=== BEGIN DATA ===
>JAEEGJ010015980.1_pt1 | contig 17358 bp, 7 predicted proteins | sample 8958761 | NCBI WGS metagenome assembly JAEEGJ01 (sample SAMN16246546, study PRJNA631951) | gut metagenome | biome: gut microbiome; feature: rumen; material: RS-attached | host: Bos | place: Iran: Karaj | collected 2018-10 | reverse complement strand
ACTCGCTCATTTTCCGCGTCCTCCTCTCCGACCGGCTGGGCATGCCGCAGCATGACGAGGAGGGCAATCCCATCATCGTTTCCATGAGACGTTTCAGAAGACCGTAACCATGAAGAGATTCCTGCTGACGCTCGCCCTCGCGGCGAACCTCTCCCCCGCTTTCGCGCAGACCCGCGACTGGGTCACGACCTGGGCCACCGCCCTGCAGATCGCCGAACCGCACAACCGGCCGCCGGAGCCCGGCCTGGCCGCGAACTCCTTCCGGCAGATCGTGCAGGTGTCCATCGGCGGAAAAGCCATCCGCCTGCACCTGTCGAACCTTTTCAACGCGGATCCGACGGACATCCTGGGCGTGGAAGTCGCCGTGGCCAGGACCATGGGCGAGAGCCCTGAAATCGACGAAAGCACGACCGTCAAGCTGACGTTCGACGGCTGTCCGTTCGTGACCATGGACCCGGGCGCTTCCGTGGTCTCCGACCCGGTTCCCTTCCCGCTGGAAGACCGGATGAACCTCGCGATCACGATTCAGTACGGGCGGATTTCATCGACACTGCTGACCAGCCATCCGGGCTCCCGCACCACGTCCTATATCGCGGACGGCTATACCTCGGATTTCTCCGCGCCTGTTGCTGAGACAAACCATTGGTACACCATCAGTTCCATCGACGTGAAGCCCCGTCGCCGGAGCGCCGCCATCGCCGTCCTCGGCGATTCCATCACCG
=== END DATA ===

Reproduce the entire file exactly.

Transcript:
>JAEEGJ010015980.1_pt1 | contig 17358 bp, 7 predicted proteins | sample 8958761 | NCBI WGS metagenome assembly JAEEGJ01 (sample SAMN16246546, study PRJNA631951) | gut metagenome | biome: gut microbiome; feature: rumen; material: RS-attached | host: Bos | place: Iran: Karaj | collected 2018-10 | reverse complement strand
ACTCGCTCATTTTCCGCGTCCTCCTCTCCGACCGGCTGGGCATGCCGCAGCATGACGAGGAGGGCAATCCCATCATCGTTTCCATGAGACGTTTCAGAAGACCGTAACCATGAAGAGATTCCTGCTGACGCTCGCCCTCGCGGCGAACCTCTCCCCCGCTTTCGCGCAGACCCGCGACTGGGTCACGACCTGGGCCACCGCCCTGCAGATCGCCGAACCGCACAACCGGCCGCCGGAGCCCGGCCTGGCCGCGAACTCCTTCCGGCAGATCGTGCAGGTGTCCATCGGCGGAAAAGCCATCCGCCTGCACCTGTCGAACCTTTTCAACGCGGATCCGACGGACATCCTGGGCGTGGAAGTCGCCGTGGCCAGGACCATGGGCGAGAGCCCTGAAATCGACGAAAGCACGACCGTCAAGCTGACGTTCGACGGCTGTCCGTTCGTGACCATGGACCCGGGCGCTTCCGTGGTCTCCGACCCGGTTCCCTTCCCGCTGGAAGACCGGATGAACCTCGCGATCACGATTCAGTACGGGCGGATTTCATCGACACTGCTGACCAGCCATCCGGGCTCCCGCACCACGTCCTATATCGCGGACGGCTATACCTCGGATTTCTCCGCGCCTGTTGCTGAGACAAACCATTGGTACACCATCAGTTCCATCGACGTGAAGCCCCGTCGCCGGAGCGCCGCCATCGCCGTCCTCGGCGATTCCATCACCG